5 Indian Casteist Slurs & Why We Need To Stop Throwing Them Around

Homegrown Staff

Bhangi, often used in a derogatory manner, is a term that could refer to a member of the Bhangi caste, who have been historically oppressed and traditionally restricted to cleaning latrines, manual scavenging, and sweeping. Also known as ‘Chuhra’ or ‘Balmiki’, they have found themselves on the margins throughout, even being banned entry into religious places for prayer.

In 2017, the Supreme Court of India declared that calling people ‘dhobi’ or ‘harijan’ was offensive. The Wire informs, “Relying on the Statement of Objects and Reasons of the SC/ST Act, the bench observed that calling a person ‘Harijan’, ‘dhobi’ and so on nowadays counts as abusive and language and is offensive.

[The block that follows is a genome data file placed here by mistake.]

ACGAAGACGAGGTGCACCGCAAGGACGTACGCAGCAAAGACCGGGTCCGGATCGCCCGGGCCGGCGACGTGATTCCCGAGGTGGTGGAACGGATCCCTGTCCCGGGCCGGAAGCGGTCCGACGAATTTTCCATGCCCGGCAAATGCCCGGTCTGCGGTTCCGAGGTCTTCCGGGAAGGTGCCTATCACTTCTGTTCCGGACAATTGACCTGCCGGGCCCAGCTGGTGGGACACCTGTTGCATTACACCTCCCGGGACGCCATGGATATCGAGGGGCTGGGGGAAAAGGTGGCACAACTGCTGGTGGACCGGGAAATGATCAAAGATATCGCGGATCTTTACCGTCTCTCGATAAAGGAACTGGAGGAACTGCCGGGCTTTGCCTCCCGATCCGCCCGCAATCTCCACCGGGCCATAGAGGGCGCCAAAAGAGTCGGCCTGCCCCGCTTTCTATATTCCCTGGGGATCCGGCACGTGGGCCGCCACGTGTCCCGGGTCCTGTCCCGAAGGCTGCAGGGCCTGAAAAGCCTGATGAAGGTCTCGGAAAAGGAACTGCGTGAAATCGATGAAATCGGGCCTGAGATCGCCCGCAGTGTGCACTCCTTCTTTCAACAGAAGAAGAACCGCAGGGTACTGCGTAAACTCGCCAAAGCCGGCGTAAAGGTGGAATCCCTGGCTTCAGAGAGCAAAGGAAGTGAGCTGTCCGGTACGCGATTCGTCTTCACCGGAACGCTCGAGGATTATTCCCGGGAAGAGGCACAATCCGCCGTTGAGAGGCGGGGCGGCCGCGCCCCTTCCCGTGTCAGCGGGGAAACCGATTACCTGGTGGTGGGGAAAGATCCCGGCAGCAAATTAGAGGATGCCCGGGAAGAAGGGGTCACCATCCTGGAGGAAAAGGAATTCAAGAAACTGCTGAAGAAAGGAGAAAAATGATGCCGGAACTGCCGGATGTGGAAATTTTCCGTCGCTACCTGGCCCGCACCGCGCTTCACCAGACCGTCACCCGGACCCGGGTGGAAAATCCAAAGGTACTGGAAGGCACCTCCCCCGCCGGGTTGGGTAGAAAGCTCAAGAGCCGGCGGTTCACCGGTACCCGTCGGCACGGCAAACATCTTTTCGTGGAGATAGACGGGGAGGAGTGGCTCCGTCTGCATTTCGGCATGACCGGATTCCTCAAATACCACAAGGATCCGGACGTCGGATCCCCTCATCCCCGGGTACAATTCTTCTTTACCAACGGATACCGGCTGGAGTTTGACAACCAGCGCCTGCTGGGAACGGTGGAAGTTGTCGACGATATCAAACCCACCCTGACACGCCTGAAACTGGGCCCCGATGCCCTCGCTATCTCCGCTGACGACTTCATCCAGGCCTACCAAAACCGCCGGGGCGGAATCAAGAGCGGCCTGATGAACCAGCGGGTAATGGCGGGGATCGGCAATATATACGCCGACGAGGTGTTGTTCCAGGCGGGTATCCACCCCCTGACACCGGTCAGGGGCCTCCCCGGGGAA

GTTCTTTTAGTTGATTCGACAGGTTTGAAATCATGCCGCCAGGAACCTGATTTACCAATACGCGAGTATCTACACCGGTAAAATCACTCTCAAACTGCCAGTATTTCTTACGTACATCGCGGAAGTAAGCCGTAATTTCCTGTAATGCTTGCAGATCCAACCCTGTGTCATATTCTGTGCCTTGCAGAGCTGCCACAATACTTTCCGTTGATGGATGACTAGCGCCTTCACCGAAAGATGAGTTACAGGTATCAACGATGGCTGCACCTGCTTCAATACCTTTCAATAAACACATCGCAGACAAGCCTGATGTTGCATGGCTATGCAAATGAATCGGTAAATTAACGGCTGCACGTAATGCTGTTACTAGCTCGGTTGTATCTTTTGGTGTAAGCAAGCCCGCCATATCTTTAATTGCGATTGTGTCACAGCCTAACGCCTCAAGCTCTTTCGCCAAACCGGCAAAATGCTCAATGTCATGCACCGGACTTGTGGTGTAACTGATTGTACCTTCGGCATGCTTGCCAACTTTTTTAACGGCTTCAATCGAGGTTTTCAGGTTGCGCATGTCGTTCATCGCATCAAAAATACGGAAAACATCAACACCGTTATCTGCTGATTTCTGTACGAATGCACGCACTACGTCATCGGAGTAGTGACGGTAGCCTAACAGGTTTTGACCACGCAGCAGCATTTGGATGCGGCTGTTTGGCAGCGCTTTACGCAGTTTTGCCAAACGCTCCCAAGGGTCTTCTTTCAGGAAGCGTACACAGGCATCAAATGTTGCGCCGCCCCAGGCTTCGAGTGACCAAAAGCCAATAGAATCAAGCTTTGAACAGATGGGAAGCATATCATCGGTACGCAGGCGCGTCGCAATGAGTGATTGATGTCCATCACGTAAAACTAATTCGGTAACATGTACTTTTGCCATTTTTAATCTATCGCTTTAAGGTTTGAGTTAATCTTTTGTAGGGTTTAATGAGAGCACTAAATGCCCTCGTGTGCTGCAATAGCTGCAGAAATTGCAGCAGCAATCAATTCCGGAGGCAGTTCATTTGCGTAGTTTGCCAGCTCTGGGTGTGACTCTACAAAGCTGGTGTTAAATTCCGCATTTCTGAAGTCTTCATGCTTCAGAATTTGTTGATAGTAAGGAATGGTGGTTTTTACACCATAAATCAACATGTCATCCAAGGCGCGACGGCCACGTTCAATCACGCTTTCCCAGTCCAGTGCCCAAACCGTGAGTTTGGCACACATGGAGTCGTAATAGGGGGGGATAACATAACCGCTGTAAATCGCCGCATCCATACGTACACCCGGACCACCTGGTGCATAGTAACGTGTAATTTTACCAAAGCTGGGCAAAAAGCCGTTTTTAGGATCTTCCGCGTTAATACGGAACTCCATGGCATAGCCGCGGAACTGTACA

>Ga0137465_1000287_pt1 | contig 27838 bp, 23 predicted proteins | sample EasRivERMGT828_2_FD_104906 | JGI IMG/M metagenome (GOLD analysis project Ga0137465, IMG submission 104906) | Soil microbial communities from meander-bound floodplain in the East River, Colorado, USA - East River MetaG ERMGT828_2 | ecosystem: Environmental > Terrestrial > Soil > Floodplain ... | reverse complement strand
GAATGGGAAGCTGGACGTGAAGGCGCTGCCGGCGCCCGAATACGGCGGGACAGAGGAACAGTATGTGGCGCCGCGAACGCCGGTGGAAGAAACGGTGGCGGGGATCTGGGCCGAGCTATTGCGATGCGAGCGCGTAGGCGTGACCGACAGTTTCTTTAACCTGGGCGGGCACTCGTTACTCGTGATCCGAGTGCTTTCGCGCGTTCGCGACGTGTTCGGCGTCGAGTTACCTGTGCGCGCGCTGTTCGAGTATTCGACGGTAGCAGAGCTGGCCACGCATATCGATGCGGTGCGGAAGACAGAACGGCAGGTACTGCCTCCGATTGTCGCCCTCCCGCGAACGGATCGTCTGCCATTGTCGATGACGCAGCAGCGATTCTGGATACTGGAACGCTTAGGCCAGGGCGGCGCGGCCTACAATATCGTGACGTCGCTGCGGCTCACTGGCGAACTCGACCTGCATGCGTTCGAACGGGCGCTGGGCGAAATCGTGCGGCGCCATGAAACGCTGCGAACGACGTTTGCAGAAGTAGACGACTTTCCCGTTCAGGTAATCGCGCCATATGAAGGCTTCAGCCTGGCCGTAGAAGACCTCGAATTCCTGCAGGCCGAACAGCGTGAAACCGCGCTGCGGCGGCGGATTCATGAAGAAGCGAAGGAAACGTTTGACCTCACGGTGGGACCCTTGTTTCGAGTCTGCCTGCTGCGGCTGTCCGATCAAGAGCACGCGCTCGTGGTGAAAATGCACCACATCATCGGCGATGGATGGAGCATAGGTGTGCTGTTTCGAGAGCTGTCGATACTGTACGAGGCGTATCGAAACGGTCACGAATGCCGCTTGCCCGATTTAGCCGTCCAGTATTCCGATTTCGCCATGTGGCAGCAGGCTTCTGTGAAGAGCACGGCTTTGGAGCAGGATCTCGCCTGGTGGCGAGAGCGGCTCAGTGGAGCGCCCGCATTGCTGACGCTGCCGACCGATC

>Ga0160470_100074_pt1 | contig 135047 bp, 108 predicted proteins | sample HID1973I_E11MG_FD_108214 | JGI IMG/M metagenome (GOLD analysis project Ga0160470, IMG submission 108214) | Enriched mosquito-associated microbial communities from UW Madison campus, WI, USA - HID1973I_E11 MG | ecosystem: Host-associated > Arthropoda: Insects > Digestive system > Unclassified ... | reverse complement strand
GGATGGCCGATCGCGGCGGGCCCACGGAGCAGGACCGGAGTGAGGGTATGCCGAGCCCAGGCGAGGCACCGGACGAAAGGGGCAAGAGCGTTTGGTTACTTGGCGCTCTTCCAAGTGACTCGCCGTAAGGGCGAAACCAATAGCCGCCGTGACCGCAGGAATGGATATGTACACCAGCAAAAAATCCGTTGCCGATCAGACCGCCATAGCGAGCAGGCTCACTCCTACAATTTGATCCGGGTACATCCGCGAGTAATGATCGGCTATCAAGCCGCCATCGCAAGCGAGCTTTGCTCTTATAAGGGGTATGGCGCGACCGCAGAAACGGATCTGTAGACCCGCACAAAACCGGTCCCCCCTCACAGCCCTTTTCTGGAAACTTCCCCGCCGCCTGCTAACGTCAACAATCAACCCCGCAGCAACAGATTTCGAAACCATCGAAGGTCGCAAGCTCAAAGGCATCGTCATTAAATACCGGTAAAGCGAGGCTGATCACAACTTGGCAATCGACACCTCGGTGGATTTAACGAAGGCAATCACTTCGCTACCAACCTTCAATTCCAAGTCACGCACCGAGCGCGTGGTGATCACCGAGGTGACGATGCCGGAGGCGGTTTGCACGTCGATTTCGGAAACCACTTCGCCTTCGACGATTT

Citing similar reasons, in 2008, the Supreme Court had said that addressing a person from one of the Scheduled Castes as ‘Chamar’ or ‘Chambhar’, traditionally, the community whose primary occupation was tanning and leathercraft, may amount to an offence punishable under the provision of the Scheduled Castes and the Scheduled Tribes (Prevention of Atrocities) Act, 1989.

Anti-caste activist Divya Kandukuri informs that the word, which is otherwise used to call someone as rapscallion was historically used to mean ‘low’ or ‘low-caste’ in Persian.

The Mahars of Maharashtra, who comprised the largest untouchable group in the state, mostly all converted to Buddhism in the mid-20th century following the path of Dr B.R.Ambedkar.